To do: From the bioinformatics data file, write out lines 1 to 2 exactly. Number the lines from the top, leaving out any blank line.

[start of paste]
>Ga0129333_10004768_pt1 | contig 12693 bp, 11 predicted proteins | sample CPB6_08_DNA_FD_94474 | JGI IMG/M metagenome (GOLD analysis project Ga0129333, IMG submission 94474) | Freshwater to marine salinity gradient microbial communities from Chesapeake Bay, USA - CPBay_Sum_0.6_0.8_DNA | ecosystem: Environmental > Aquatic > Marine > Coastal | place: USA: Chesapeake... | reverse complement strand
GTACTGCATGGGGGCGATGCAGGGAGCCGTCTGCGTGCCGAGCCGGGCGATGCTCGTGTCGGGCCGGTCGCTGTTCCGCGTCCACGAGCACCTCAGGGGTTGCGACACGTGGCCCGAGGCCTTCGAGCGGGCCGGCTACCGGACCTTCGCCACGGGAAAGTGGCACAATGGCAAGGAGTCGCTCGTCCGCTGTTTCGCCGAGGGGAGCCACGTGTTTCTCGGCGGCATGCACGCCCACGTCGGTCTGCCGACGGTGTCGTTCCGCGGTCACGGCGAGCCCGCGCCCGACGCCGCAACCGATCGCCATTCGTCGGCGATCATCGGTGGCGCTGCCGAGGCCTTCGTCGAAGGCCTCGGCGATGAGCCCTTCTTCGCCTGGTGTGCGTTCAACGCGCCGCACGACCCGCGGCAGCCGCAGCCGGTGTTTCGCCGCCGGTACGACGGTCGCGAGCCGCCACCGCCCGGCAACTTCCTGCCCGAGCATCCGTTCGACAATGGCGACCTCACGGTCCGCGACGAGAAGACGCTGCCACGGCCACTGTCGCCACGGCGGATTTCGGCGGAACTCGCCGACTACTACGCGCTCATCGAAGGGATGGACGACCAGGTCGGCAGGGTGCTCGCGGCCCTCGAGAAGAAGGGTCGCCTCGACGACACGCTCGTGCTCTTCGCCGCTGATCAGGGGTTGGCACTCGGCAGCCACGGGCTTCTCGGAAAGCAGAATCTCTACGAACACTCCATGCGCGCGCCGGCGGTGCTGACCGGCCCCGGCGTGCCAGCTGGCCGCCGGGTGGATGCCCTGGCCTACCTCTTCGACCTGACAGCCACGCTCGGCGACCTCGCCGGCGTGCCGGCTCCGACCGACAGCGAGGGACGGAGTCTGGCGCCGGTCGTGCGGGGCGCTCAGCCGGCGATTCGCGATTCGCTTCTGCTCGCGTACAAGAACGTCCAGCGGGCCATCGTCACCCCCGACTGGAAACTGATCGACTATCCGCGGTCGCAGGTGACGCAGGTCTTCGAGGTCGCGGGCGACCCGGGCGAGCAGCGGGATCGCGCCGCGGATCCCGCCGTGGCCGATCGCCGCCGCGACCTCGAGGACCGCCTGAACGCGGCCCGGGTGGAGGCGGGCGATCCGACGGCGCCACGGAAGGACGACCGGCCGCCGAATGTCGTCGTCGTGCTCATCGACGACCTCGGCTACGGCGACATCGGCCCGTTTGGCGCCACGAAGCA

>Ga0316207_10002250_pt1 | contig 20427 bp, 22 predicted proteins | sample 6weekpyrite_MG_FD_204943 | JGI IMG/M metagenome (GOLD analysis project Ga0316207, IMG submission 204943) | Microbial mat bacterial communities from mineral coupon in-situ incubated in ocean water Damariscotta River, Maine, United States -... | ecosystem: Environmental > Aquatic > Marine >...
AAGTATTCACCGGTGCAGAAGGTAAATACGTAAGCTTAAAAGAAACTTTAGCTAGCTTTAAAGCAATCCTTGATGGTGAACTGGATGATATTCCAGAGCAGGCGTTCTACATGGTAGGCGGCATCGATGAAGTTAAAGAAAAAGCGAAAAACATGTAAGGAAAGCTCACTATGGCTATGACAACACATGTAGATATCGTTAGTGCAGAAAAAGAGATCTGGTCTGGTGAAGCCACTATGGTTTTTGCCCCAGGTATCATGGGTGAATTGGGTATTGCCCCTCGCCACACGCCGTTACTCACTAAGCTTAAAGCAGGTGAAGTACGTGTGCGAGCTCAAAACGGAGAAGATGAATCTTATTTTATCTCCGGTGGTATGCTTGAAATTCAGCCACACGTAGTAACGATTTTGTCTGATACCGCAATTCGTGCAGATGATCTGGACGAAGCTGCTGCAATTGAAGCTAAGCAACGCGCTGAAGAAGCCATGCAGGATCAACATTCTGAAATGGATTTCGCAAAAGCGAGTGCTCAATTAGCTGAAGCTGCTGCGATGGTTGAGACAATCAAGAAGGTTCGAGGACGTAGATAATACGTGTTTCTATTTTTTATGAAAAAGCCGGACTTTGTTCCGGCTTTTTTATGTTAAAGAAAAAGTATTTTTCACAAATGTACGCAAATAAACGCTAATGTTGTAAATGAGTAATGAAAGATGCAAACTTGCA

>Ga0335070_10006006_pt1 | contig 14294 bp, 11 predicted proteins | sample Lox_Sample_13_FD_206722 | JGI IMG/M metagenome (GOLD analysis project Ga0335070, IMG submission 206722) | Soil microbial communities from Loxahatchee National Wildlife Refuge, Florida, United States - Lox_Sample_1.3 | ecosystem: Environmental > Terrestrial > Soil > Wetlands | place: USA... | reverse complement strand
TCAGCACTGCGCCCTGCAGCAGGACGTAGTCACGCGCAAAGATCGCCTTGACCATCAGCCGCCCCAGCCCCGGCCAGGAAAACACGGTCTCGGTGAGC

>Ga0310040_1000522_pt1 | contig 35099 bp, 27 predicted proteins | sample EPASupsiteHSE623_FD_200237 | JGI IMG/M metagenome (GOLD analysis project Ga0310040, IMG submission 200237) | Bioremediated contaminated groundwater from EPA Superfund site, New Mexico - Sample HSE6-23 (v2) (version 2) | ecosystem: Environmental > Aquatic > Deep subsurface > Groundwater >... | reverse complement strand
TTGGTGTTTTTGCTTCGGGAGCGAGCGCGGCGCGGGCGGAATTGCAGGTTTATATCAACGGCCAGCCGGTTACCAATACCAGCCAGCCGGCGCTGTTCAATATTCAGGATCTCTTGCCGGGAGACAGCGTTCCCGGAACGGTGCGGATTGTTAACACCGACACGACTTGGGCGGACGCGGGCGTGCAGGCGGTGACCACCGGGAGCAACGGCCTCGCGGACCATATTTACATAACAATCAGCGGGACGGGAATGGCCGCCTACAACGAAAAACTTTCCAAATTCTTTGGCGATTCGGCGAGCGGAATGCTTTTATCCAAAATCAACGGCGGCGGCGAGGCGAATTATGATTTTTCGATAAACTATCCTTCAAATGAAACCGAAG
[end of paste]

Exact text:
>Ga0129333_10004768_pt1 | contig 12693 bp, 11 predicted proteins | sample CPB6_08_DNA_FD_94474 | JGI IMG/M metagenome (GOLD analysis project Ga0129333, IMG submission 94474) | Freshwater to marine salinity gradient microbial communities from Chesapeake Bay, USA - CPBay_Sum_0.6_0.8_DNA | ecosystem: Environmental > Aquatic > Marine > Coastal | place: USA: Chesapeake... | reverse complement strand
GTACTGCATGGGGGCGATGCAGGGAGCCGTCTGCGTGCCGAGCCGGGCGATGCTCGTGTCGGGCCGGTCGCTGTTCCGCGTCCACGAGCACCTCAGGGGTTGCGACACGTGGCCCGAGGCCTTCGAGCGGGCCGGCTACCGGACCTTCGCCACGGGAAAGTGGCACAATGGCAAGGAGTCGCTCGTCCGCTGTTTCGCCGAGGGGAGCCACGTGTTTCTCGGCGGCATGCACGCCCACGTCGGTCTGCCGACGGTGTCGTTCCGCGGTCACGGCGAGCCCGCGCCCGACGCCGCAACCGATCGCCATTCGTCGGCGATCATCGGTGGCGCTGCCGAGGCCTTCGTCGAAGGCCTCGGCGATGAGCCCTTCTTCGCCTGGTGTGCGTTCAACGCGCCGCACGACCCGCGGCAGCCGCAGCCGGTGTTTCGCCGCCGGTACGACGGTCGCGAGCCGCCACCGCCCGGCAACTTCCTGCCCGAGCATCCGTTCGACAATGGCGACCTCACGGTCCGCGACGAGAAGACGCTGCCACGGCCACTGTCGCCACGGCGGATTTCGGCGGAACTCGCCGACTACTACGCGCTCATCGAAGGGATGGACGACCAGGTCGGCAGGGTGCTCGCGGCCCTCGAGAAGAAGGGTCGCCTCGACGACACGCTCGTGCTCTTCGCCGCTGATCAGGGGTTGGCACTCGGCAGCCACGGGCTTCTCGGAAAGCAGAATCTCTACGAACACTCCATGCGCGCGCCGGCGGTGCTGACCGGCCCCGGCGTGCCAGCTGGCCGCCGGGTGGATGCCCTGGCCTACCTCTTCGACCTGACAGCCACGCTCGGCGACCTCGCCGGCGTGCCGGCTCCGACCGACAGCGAGGGACGGAGTCTGGCGCCGGTCGTGCGGGGCGCTCAGCCGGCGATTCGCGATTCGCTTCTGCTCGCGTACAAGAACGTCCAGCGGGCCATCGTCACCCCCGACTGGAAACTGATCGACTATCCGCGGTCGCAGGTGACGCAGGTCTTCGAGGTCGCGGGCGACCCGGGCGAGCAGCGGGATCGCGCCGCGGATCCCGCCGTGGCCGATCGCCGCCGCGACCTCGAGGACCGCCTGAACGCGGCCCGGGTGGAGGCGGGCGATCCGACGGCGCCACGGAAGGACGACCGGCCGCCGAATGTCGTCGTCGTGCTCATCGACGACCTCGGCTACGGCGACATCGGCCCGTTTGGCGCCACGAAGCA